The need to prevent child poverty is often acknowledged, but it is astonishing how quickly we slip away into being ‘realistic’ about what can be done now. The hardships of those already trapped in poverty, of course, call for immediate action. But, argues Adrian Sinfield, however effective the ways of lifting children and families out of poverty, unless we improve the strategies needed to prevent it from occurring, we will never make a major impact.

  • The real reason for the misery of work assessments

    Issue 147 (Winter 2014)

    Many sick and disabled people, including those with Huntington’s Disease, uncontrolled epilepsy, kidney failure or brittle bone disease, are refused employment and support allowance. Why are so many being failed, and who is responsible? Kaliya Franklin investigates.

  • Interview: Alan Milburn

    Issue 147 (Winter 2014)

    The Child Poverty Act 2010 requires the government to produce a strategy every three years, setting out the action it plans to take to end child poverty in the UK. Alongside this, the Act established an independent Child Poverty and Social Mobility Commission, tasked with the watchdog role of assessing government progress against the commitments set out in the plan. In the year in which the government must publish its vision for reducing child poverty over the next three years, Alan Milburn, Chair of the Commission, talks to CPAG’s Lindsay Judge and Moussa Haddad about his views on child poverty and social mobility, about child poverty measurement, and his hopes and fears for the next strategy.

  • Editorial: child poverty strategy must tackle current headwinds

    Issue 147 (Winter 2014)

    As Poverty goes to press, we have not yet had sight of the government’s next three-year child poverty strategy that it is obliged to produce under the terms of the Child Poverty Act 2010. As the strategy must be laid before parliament by early April, the window for consultation is slowly closing, and opportunities for interested parties to influence the plan become more limited every day. But the delay is perhaps unsurprising – for how can a government that is presiding over a set of policies projected to impoverish an additional 450,000 children over the course of this parliament not find the exercise anything but a challenge?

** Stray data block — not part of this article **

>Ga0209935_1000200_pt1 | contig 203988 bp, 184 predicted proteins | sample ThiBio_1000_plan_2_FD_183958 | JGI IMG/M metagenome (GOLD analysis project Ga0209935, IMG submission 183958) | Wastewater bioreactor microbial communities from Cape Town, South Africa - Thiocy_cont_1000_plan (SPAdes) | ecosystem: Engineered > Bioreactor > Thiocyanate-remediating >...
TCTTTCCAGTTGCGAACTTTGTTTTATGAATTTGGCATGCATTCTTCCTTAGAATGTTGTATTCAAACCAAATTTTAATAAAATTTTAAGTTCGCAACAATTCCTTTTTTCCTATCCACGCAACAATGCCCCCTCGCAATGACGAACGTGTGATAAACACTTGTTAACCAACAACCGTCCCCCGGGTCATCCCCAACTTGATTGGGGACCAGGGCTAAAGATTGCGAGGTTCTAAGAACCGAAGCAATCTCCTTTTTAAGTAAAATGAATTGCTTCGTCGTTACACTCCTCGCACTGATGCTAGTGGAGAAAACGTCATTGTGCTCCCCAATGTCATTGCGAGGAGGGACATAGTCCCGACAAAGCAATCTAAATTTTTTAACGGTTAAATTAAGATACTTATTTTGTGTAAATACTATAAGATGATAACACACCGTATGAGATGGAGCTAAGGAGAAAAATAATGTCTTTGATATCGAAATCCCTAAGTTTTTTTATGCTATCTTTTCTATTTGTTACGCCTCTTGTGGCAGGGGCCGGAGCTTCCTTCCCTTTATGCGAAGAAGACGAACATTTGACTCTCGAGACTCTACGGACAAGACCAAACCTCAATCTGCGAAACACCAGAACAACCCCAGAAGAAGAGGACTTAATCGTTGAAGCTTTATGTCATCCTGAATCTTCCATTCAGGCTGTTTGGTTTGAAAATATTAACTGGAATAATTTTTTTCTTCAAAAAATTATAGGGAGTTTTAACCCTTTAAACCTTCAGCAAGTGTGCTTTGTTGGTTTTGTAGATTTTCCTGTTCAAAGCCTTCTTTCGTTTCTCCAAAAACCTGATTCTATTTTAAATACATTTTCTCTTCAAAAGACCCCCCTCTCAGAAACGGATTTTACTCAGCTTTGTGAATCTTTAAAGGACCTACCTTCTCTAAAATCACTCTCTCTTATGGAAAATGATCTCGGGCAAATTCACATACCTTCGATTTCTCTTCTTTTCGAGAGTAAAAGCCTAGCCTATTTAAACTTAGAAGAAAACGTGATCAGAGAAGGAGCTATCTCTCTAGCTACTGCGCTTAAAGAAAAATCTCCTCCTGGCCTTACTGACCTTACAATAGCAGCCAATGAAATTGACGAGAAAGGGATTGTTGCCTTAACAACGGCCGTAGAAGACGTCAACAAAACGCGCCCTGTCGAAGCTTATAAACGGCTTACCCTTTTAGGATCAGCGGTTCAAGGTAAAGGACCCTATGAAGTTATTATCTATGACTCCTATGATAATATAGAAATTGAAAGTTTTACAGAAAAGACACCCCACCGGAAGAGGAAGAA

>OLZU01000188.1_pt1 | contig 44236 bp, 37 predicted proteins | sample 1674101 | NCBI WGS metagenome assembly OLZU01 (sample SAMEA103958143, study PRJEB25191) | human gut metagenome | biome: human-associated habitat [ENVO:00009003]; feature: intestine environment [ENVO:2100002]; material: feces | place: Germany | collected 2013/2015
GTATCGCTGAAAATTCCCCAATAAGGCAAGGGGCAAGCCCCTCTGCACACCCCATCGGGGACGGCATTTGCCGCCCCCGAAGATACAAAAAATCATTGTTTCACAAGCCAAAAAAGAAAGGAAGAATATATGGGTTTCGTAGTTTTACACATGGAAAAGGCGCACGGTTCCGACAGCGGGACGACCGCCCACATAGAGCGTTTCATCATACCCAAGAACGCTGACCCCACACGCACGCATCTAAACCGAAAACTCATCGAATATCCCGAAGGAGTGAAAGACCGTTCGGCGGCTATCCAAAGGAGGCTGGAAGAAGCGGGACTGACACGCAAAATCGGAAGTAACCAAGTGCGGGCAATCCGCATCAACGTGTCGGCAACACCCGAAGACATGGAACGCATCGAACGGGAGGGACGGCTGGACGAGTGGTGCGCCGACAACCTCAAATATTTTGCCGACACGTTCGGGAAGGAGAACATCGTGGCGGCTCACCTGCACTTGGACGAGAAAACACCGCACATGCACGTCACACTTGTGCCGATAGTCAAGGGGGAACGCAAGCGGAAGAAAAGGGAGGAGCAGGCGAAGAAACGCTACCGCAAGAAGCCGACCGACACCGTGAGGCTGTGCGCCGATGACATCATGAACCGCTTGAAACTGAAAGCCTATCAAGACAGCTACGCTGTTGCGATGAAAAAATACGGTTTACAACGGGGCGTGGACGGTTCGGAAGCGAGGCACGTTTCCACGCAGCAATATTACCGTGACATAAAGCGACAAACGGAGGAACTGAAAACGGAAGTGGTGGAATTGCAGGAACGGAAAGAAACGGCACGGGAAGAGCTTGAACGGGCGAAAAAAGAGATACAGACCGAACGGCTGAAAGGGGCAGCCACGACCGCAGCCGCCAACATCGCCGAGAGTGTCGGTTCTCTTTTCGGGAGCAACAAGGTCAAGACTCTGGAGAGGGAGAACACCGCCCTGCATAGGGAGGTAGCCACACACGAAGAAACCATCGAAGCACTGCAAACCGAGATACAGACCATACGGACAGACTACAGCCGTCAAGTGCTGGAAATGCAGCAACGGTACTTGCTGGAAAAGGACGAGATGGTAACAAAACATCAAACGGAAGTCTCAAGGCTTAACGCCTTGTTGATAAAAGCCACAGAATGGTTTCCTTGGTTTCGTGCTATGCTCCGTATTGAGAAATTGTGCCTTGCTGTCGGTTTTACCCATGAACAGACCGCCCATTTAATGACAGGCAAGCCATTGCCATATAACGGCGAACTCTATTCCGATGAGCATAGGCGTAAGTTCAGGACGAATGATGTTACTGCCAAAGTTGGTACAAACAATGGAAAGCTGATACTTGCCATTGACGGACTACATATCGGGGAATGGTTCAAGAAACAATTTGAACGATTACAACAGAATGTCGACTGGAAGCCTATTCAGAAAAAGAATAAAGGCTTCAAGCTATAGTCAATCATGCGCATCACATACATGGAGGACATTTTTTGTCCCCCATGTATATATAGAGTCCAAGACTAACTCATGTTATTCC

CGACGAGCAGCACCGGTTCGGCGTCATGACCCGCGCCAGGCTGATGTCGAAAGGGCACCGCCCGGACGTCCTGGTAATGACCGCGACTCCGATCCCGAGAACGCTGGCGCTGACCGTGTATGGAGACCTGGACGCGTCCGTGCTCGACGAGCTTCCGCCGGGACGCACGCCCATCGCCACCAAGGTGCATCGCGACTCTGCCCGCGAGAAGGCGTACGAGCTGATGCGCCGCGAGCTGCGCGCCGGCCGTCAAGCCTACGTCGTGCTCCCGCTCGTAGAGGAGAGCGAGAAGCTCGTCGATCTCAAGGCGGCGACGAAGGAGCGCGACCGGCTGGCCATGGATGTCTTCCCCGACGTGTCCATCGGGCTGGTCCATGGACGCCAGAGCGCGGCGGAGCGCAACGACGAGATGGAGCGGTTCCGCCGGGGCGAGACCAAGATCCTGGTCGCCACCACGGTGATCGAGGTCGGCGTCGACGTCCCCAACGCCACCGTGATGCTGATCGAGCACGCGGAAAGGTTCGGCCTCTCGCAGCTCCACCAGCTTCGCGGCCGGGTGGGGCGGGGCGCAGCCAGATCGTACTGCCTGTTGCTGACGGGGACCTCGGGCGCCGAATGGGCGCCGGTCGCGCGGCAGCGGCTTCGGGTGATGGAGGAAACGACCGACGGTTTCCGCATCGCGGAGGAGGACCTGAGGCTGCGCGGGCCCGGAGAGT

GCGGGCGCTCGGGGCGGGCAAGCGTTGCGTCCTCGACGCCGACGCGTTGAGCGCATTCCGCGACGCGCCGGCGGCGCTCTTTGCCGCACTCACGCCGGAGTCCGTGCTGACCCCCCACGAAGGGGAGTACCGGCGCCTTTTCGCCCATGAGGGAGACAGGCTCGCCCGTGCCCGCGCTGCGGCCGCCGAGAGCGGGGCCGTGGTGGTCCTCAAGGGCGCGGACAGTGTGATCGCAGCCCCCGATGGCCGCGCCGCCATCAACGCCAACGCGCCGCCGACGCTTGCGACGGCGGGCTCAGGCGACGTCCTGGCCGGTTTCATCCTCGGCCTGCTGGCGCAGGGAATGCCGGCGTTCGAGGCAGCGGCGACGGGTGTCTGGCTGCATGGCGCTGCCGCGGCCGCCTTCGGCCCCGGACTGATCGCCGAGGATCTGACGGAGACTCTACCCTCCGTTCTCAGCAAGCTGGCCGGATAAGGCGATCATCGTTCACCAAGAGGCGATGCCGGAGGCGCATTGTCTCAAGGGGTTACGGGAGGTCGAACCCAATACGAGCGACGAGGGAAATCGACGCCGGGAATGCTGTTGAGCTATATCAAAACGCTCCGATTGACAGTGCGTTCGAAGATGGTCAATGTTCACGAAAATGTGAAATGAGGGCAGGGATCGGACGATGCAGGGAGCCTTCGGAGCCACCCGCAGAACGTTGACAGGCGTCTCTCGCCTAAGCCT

• Tackling public attitudes

    Issue 146 (Autumn 2013)

    Making the case for a decent welfare state has become difficult. Much of the media takes every opportunity to cry ‘scrounger’. Each case of fraud gets extensive coverage. It has become a hot party political issue, with Conservative strategist Lynton Crosby identifying it as one of the four issues that will win his side the next election. Successive Labour frontbenchers have struggled to create their own narrative and policy. Here, Nigel Stanley describes recent work by the TUC and suggests how current attitudes might be changed.

  • Reframing poverty

    Issue 146 (Autumn 2013)

    The Webb Memorial Trust is hoping to reframe the debate about poverty. Here, Barry Knight explains why and discusses some early results.